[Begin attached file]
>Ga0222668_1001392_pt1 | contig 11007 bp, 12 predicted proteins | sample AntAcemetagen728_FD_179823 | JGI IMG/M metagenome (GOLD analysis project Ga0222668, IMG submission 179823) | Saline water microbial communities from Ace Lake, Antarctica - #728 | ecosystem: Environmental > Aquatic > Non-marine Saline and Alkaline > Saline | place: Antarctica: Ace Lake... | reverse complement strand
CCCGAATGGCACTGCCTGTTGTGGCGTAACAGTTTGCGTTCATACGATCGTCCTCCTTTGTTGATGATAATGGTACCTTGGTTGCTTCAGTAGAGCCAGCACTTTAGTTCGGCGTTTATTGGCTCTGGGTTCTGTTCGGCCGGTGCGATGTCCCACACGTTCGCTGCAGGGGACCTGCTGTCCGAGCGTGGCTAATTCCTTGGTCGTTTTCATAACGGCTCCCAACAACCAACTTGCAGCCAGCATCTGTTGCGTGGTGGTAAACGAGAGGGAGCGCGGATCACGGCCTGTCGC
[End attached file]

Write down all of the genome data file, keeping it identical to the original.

>Ga0222668_1001392_pt1 | contig 11007 bp, 12 predicted proteins | sample AntAcemetagen728_FD_179823 | JGI IMG/M metagenome (GOLD analysis project Ga0222668, IMG submission 179823) | Saline water microbial communities from Ace Lake, Antarctica - #728 | ecosystem: Environmental > Aquatic > Non-marine Saline and Alkaline > Saline | place: Antarctica: Ace Lake... | reverse complement strand
CCCGAATGGCACTGCCTGTTGTGGCGTAACAGTTTGCGTTCATACGATCGTCCTCCTTTGTTGATGATAATGGTACCTTGGTTGCTTCAGTAGAGCCAGCACTTTAGTTCGGCGTTTATTGGCTCTGGGTTCTGTTCGGCCGGTGCGATGTCCCACACGTTCGCTGCAGGGGACCTGCTGTCCGAGCGTGGCTAATTCCTTGGTCGTTTTCATAACGGCTCCCAACAACCAACTTGCAGCCAGCATCTGTTGCGTGGTGGTAAACGAGAGGGAGCGCGGATCACGGCCTGTCGC